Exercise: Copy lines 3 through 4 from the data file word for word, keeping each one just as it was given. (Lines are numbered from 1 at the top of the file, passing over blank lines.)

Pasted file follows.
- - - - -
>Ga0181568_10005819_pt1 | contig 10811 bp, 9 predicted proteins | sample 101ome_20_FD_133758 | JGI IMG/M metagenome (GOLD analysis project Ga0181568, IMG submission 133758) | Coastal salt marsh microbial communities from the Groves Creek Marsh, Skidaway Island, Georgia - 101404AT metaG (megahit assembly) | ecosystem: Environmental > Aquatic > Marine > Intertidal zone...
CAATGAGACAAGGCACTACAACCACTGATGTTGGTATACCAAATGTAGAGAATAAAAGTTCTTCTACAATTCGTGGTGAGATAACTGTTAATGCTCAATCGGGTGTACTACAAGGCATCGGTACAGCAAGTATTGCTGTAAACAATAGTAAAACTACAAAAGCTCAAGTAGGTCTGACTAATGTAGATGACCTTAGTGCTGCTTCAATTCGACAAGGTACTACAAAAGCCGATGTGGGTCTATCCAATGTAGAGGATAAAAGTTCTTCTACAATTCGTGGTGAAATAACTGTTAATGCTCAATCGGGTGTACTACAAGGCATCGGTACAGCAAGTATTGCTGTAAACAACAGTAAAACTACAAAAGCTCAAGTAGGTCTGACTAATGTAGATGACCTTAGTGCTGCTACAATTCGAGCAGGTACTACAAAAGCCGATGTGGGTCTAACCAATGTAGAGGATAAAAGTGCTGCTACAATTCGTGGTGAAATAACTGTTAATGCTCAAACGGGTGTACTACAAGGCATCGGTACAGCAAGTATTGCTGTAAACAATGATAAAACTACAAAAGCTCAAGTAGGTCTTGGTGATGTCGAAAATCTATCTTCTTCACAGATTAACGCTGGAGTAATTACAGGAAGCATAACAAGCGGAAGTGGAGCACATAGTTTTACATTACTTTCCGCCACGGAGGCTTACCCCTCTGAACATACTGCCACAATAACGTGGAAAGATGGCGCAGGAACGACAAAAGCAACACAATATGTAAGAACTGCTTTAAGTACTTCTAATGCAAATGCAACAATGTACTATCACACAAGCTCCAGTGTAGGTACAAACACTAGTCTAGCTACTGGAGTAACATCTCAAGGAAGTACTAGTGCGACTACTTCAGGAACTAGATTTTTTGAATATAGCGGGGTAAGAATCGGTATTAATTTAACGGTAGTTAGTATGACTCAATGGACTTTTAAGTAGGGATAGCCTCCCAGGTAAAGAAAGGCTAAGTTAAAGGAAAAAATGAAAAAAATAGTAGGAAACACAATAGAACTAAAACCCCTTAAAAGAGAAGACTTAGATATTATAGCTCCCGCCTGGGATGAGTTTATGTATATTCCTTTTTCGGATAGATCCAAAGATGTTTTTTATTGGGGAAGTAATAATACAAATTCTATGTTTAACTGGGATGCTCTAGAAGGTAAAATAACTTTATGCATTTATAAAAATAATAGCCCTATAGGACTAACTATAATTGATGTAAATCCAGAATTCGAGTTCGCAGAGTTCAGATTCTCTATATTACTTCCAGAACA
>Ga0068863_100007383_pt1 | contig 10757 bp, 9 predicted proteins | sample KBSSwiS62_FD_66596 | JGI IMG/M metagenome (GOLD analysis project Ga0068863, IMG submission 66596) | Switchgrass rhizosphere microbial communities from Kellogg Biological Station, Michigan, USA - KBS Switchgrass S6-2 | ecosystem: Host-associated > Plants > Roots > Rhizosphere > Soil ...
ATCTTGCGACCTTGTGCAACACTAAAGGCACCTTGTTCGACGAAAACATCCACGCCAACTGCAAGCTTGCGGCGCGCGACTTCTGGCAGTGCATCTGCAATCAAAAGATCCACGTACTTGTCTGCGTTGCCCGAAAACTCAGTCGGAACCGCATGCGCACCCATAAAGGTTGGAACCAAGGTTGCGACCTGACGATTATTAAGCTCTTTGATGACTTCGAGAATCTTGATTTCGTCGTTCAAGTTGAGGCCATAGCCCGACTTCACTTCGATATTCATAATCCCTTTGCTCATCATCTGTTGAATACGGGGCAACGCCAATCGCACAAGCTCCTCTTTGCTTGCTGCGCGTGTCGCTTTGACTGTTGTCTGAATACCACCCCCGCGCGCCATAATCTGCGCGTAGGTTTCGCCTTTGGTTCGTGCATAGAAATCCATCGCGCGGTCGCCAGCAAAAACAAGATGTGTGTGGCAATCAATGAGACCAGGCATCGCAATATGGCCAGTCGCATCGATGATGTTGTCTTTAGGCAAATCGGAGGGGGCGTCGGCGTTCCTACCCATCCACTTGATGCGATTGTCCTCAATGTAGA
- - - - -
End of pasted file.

>Ga0068863_100007383_pt1 | contig 10757 bp, 9 predicted proteins | sample KBSSwiS62_FD_66596 | JGI IMG/M metagenome (GOLD analysis project Ga0068863, IMG submission 66596) | Switchgrass rhizosphere microbial communities from Kellogg Biological Station, Michigan, USA - KBS Switchgrass S6-2 | ecosystem: Host-associated > Plants > Roots > Rhizosphere > Soil ...
ATCTTGCGACCTTGTGCAACACTAAAGGCACCTTGTTCGACGAAAACATCCACGCCAACTGCAAGCTTGCGGCGCGCGACTTCTGGCAGTGCATCTGCAATCAAAAGATCCACGTACTTGTCTGCGTTGCCCGAAAACTCAGTCGGAACCGCATGCGCACCCATAAAGGTTGGAACCAAGGTTGCGACCTGACGATTATTAAGCTCTTTGATGACTTCGAGAATCTTGATTTCGTCGTTCAAGTTGAGGCCATAGCCCGACTTCACTTCGATATTCATAATCCCTTTGCTCATCATCTGTTGAATACGGGGCAACGCCAATCGCACAAGCTCCTCTTTGCTTGCTGCGCGTGTCGCTTTGACTGTTGTCTGAATACCACCCCCGCGCGCCATAATCTGCGCGTAGGTTTCGCCTTTGGTTCGTGCATAGAAATCCATCGCGCGGTCGCCAGCAAAAACAAGATGTGTGTGGCAATCAATGAGACCAGGCATCGCAATATGGCCAGTCGCATCGATGATGTTGTCTTTAGGCAAATCGGAGGGGGCGTCGGCGTTCCTACCCATCCACTTGATGCGATTGTCCTCAATGTAGA